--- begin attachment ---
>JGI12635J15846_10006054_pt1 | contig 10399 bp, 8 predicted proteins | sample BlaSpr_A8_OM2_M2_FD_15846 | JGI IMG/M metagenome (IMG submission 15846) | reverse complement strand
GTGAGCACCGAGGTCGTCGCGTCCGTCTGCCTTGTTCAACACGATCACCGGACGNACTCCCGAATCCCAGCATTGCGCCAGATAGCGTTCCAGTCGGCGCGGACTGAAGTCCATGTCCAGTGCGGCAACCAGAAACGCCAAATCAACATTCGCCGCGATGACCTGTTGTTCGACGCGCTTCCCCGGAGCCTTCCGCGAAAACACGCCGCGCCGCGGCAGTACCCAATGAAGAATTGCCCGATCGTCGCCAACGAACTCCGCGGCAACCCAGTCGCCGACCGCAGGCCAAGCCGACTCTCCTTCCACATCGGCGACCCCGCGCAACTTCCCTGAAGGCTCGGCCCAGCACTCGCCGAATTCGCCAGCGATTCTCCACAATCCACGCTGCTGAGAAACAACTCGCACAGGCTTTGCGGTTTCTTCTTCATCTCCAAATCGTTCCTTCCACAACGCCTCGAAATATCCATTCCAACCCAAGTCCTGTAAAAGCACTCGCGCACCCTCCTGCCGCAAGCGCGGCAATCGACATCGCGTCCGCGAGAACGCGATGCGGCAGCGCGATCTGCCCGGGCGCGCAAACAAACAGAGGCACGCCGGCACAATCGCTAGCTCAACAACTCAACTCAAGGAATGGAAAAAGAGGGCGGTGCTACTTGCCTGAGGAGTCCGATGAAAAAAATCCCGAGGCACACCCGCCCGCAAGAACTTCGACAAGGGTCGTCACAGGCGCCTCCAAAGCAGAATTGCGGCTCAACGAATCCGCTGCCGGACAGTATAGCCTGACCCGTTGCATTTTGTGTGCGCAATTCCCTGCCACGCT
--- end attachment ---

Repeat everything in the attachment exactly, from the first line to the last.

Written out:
>JGI12635J15846_10006054_pt1 | contig 10399 bp, 8 predicted proteins | sample BlaSpr_A8_OM2_M2_FD_15846 | JGI IMG/M metagenome (IMG submission 15846) | reverse complement strand
GTGAGCACCGAGGTCGTCGCGTCCGTCTGCCTTGTTCAACACGATCACCGGACGNACTCCCGAATCCCAGCATTGCGCCAGATAGCGTTCCAGTCGGCGCGGACTGAAGTCCATGTCCAGTGCGGCAACCAGAAACGCCAAATCAACATTCGCCGCGATGACCTGTTGTTCGACGCGCTTCCCCGGAGCCTTCCGCGAAAACACGCCGCGCCGCGGCAGTACCCAATGAAGAATTGCCCGATCGTCGCCAACGAACTCCGCGGCAACCCAGTCGCCGACCGCAGGCCAAGCCGACTCTCCTTCCACATCGGCGACCCCGCGCAACTTCCCTGAAGGCTCGGCCCAGCACTCGCCGAATTCGCCAGCGATTCTCCACAATCCACGCTGCTGAGAAACAACTCGCACAGGCTTTGCGGTTTCTTCTTCATCTCCAAATCGTTCCTTCCACAACGCCTCGAAATATCCATTCCAACCCAAGTCCTGTAAAAGCACTCGCGCACCCTCCTGCCGCAAGCGCGGCAATCGACATCGCGTCCGCGAGAACGCGATGCGGCAGCGCGATCTGCCCGGGCGCGCAAACAAACAGAGGCACGCCGGCACAATCGCTAGCTCAACAACTCAACTCAAGGAATGGAAAAAGAGGGCGGTGCTACTTGCCTGAGGAGTCCGATGAAAAAAATCCCGAGGCACACCCGCCCGCAAGAACTTCGACAAGGGTCGTCACAGGCGCCTCCAAAGCAGAATTGCGGCTCAACGAATCCGCTGCCGGACAGTATAGCCTGACCCGTTGCATTTTGTGTGCGCAATTCCCTGCCACGCT